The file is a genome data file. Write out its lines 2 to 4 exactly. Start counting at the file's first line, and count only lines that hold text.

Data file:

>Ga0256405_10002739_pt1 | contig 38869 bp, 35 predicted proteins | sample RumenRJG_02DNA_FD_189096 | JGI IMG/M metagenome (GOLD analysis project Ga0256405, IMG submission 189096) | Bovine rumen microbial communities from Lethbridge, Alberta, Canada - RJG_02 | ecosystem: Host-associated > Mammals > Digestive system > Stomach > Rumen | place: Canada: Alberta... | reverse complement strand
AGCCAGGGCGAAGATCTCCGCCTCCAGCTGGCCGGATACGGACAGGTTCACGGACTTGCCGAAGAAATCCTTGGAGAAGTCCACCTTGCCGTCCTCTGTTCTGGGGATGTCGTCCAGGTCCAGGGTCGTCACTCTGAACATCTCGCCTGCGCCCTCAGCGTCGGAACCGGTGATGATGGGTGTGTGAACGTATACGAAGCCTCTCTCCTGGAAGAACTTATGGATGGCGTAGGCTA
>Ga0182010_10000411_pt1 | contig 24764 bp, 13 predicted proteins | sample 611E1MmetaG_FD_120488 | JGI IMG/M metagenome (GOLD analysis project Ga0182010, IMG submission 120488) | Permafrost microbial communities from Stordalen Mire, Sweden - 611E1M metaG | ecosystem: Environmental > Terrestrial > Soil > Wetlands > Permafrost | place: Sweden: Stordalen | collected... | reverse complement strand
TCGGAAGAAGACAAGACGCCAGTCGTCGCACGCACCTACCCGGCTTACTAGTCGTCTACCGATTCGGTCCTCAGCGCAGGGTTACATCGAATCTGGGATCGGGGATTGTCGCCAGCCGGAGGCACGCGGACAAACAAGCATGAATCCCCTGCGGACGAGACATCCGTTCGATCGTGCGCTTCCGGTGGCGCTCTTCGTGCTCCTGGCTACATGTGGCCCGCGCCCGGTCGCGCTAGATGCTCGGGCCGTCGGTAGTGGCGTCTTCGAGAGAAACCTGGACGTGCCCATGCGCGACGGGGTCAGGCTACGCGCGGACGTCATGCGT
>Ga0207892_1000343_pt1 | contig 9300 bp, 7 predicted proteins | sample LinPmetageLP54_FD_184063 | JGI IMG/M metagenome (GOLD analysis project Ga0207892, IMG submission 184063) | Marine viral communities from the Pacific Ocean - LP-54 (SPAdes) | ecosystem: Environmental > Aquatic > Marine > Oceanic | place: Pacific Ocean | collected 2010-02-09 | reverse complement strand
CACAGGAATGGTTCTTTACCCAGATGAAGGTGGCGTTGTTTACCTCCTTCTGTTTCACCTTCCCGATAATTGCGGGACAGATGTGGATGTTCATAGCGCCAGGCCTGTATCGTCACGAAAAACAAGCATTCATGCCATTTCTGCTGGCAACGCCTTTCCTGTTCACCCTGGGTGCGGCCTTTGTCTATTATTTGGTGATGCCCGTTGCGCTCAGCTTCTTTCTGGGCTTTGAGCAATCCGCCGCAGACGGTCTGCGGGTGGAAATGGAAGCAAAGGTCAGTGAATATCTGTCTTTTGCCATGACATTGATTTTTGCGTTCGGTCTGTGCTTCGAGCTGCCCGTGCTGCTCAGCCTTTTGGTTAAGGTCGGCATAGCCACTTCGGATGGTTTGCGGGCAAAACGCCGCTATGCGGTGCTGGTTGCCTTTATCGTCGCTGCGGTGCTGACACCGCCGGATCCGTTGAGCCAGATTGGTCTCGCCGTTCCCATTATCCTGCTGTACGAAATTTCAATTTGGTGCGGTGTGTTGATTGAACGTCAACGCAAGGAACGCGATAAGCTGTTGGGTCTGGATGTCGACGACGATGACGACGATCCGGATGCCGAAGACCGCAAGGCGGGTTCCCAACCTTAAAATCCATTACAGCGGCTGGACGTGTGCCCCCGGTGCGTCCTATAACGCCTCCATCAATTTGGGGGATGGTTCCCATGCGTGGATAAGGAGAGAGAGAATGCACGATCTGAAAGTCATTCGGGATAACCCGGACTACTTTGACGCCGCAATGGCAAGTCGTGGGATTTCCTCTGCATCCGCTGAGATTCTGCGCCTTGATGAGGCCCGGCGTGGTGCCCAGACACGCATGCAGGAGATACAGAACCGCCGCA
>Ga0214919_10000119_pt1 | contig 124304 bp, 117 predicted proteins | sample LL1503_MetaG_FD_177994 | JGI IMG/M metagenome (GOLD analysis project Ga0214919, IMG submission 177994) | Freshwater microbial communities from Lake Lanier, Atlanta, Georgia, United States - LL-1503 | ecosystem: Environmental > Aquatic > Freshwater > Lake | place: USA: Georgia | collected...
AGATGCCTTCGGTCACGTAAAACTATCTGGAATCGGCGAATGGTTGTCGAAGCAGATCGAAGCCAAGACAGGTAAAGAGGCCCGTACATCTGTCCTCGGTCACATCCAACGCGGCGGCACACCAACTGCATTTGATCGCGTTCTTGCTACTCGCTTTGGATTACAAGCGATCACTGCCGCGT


AGCCAGGGCGAAGATCTCCGCCTCCAGCTGGCCGGATACGGACAGGTTCACGGACTTGCCGAAGAAATCCTTGGAGAAGTCCACCTTGCCGTCCTCTGTTCTGGGGATGTCGTCCAGGTCCAGGGTCGTCACTCTGAACATCTCGCCTGCGCCCTCAGCGTCGGAACCGGTGATGATGGGTGTGTGAACGTATACGAAGCCTCTCTCCTGGAAGAACTTATGGATGGCGTAGGCTA
>Ga0182010_10000411_pt1 | contig 24764 bp, 13 predicted proteins | sample 611E1MmetaG_FD_120488 | JGI IMG/M metagenome (GOLD analysis project Ga0182010, IMG submission 120488) | Permafrost microbial communities from Stordalen Mire, Sweden - 611E1M metaG | ecosystem: Environmental > Terrestrial > Soil > Wetlands > Permafrost | place: Sweden: Stordalen | collected... | reverse complement strand
TCGGAAGAAGACAAGACGCCAGTCGTCGCACGCACCTACCCGGCTTACTAGTCGTCTACCGATTCGGTCCTCAGCGCAGGGTTACATCGAATCTGGGATCGGGGATTGTCGCCAGCCGGAGGCACGCGGACAAACAAGCATGAATCCCCTGCGGACGAGACATCCGTTCGATCGTGCGCTTCCGGTGGCGCTCTTCGTGCTCCTGGCTACATGTGGCCCGCGCCCGGTCGCGCTAGATGCTCGGGCCGTCGGTAGTGGCGTCTTCGAGAGAAACCTGGACGTGCCCATGCGCGACGGGGTCAGGCTACGCGCGGACGTCATGCGT